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Old July 12th, 2009, 12:47 PM
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Default The big day… Christening Sunday

Today is the day MSC Splendida will be christened in Barcelona. As I sit typing I can hear the stage crew just outside my balcony balancing the sound for the full orchestra currently rehearsing. The tenor is warming up his larynx and getting a microphone sound check. The orchestra keeps playing a few bars of Maleguena over and over again with flourishes from the flutes. There are some 2500 seats for the audience, a full stage and the entire front half of the ship will be lit by floodlights.

This morning I had a chance to interview Rick Sasso, president of MSC America, the division of responsible for sales and service to American cruisers. Here is how our interview went:

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The Rick Sasso Interview:

(Me) Rick, I read and hear a lot about MSC Cruises as editor of CruiseMates. There seems to be some confusion and perhaps misconception about based on what I read vs what I have experienced here..

(Rick) The real problem isn’t that people have the wrong idea about us, it is that they don’t really know us. MSC Cruises has grown from almost nothing to the most modern fleet in the world in just six years. We now have 11 ships and have gone from carrying 100,000 passengers per year to carrying 1,000,000. Things have changed for MSC, so if you haven’t tried us lately then you probably haven’t really tried us.

(Me) So, it sounds like you are saying Americans may have the wrong expectations. What would you tell my readers about MSC to give them a better understanding?

(Rick) I would tell them not to look for the American cruise experience on our ships. We are not a typical American cruise line and we don’t want to be. We are a European line with everything that entails. When you come onboard expect a difference and try to embrace it.

(Me) And what exactly does “European-style” cruising mean? Where are the differences?”

(Rick) The first place is the food; risotto, pasta with cheese, our seafood, our selection of European beers and wine. A person can learn a lot about European culture on our ships. Look at our Wine Bar for example. It is an excellent way to try French, German, Italian and Spanish wines with the food that accompanies each one the best. The menu reads like a user’s guide to becoming a European wine and food expert. Everything you need to know is in there, and then you can actually try what is recommended. There are pairings of Italian wines with cheese and bread, or German wines with sausages and pickles.

The second difference with MSC is the beauty of the ships. These ships have a simple elegance, comfortable settings, plenty of space for deck chairs, dining tables and waiters everywhere. The service is a big feature, we train our staff to be very friendly and we want you to get to know them as people. Our staff is a big part of our experience. They are very approachable.

(Me) Not to mention good-looking.

(Rick) Another big draw for Americans is for families with kids. We offer free cruise fares for kids up to age 17 all year around. We have enough extra capacity on all of our ships to honor this, with up to 20% capacity beyond our official berth count. Splendida, for example, holds 3300 passengers, but almost 4000 when you count the added berths for kids.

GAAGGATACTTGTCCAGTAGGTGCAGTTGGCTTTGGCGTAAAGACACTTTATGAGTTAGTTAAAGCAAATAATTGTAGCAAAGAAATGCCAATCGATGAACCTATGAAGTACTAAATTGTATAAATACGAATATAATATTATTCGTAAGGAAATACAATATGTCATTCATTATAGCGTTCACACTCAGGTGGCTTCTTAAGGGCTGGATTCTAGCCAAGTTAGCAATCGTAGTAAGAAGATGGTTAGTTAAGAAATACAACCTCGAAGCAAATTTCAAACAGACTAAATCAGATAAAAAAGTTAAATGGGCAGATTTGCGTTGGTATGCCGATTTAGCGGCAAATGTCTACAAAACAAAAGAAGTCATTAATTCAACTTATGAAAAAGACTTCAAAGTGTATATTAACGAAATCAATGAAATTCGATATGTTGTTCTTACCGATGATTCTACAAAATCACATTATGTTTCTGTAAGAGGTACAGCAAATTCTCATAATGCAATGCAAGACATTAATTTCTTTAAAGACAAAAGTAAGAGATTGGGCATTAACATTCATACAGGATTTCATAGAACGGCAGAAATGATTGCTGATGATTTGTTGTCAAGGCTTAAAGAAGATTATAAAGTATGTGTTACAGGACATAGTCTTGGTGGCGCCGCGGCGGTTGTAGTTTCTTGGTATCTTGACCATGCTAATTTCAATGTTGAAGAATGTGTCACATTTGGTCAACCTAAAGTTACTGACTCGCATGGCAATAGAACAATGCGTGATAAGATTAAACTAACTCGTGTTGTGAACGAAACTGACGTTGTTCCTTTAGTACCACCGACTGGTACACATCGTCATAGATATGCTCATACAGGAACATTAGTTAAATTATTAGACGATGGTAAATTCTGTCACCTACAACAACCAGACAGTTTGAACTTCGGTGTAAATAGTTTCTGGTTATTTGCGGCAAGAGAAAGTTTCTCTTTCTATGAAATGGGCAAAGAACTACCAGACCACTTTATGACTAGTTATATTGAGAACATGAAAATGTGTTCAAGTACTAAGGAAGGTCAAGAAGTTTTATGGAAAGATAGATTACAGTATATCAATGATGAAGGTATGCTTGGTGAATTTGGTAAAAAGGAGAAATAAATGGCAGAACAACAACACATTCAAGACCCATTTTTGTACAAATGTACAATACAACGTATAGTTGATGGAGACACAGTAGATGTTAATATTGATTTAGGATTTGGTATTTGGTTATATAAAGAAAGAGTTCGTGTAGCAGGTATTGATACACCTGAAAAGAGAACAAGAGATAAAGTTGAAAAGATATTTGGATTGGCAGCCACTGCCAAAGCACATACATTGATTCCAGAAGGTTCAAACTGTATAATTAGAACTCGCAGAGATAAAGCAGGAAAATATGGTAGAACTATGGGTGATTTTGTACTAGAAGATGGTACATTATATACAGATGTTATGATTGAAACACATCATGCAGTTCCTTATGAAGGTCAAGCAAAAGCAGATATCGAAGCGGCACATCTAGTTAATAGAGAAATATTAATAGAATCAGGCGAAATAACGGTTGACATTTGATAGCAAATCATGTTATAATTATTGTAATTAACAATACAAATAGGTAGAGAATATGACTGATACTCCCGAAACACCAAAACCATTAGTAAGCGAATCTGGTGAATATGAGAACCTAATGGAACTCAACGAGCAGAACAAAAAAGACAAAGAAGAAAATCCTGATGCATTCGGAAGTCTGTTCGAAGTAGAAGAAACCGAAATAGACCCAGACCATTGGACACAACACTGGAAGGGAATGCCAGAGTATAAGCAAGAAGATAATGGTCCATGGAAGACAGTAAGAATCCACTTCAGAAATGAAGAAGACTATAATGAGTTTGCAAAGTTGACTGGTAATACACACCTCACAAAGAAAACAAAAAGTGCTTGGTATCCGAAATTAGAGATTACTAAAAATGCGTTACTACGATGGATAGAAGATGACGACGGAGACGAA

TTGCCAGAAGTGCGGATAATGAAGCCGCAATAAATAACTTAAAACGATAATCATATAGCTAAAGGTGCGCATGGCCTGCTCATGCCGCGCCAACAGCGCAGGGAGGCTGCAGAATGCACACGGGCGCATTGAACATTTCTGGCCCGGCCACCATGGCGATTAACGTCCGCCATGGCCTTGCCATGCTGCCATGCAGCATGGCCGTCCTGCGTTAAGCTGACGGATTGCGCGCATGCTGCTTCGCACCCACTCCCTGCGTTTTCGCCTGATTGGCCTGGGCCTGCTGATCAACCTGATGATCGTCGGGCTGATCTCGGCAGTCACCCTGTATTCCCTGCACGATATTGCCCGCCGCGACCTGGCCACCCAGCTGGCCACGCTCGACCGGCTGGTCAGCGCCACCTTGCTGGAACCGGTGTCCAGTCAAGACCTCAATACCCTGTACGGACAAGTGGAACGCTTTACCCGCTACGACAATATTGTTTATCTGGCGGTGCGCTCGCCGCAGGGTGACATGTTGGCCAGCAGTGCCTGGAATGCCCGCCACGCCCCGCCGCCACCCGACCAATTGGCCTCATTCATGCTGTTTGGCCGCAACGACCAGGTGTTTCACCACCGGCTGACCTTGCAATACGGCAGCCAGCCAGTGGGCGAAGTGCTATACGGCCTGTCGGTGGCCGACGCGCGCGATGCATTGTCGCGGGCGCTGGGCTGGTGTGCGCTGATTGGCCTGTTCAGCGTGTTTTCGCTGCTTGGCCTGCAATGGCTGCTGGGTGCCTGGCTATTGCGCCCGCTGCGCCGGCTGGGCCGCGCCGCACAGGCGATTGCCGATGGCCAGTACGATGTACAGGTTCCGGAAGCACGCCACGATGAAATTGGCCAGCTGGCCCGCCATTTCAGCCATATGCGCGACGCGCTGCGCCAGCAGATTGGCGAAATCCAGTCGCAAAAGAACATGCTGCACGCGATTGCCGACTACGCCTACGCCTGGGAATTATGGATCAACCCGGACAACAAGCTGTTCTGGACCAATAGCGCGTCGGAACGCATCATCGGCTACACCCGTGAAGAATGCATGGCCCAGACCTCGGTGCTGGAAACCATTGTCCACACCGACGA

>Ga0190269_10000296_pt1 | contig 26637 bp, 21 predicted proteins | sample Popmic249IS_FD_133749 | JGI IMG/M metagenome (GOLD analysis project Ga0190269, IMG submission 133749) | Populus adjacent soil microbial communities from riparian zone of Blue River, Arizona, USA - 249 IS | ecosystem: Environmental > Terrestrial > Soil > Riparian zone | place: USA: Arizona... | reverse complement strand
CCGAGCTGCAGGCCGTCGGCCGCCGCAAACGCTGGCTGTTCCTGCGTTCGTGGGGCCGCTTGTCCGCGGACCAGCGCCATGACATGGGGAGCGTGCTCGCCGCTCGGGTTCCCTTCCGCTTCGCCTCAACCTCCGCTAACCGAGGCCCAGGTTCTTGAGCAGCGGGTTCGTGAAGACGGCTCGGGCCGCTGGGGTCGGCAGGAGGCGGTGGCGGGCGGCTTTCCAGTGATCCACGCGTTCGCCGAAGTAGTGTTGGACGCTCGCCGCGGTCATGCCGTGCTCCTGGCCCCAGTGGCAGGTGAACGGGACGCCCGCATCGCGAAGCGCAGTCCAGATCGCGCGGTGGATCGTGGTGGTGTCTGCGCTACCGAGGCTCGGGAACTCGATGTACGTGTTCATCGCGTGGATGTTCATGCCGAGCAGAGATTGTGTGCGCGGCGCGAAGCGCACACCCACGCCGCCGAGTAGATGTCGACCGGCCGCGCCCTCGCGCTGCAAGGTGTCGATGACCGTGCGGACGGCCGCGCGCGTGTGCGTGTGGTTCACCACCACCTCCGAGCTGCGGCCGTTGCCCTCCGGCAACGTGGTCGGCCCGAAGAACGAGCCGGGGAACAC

We have a ton of things for the kids to do onboard: Wii, water slide, water fountain effects, Formula 1 racing simulators, bowling, video games, racket ball, a golf simulator, a tennis court, basketball and organized childcare classes daily.

(Me) So, it seems understanding the MSC difference, and if that works for you then by all means you should try it.

(Rick) Our ships reflect European taste for the 21st Century. This isn’t about staid European tradition - it is about the amalgamation of European culture today. We want Americans to come with an open mind and cruise the way Europeans cruise.

We don’t want to be just another American cruise line, and so we don’t change our basic formula just because we are in the Caribbean. We want Americans to experience the same MSC you will get in Europe.

Of course we make some changes due to practical differences Americans expect. For example, we don’t charge for iced tea, coffee and juice in any of the buffets, or for room service. Europeans do not mind that, they are used to it, but we understand that Americans do mind.

So, we ask you to come with an open mind and see the real Europe of the 20th century. This means modern art, gelato, baguettes, mozzarella, eight kinds of pizza. Watch the Europeans interact; casual dress, crazy kids, some smoking, visual, non-verbal stage shows, excellent music. By the way, we do seven production shows on a one-week cruise. Not just two or three like most cruise lines.

We ask people to come onboard and get immersed in the product – try the different food and go to the shows. By the way, In the Caribbean, if you really want them we have steak, salmon and baked potatoes on the menu every night. But we urge you not to look for the “Vanilla” cruise like all the other American cruise lines – try the “Neapolitan” cruise, you know, with a variety of flavors all coming together.

(Me) Do you still get the same beer, wine and cocktail packages in America? (the offer is 10 servings for about the price of 14).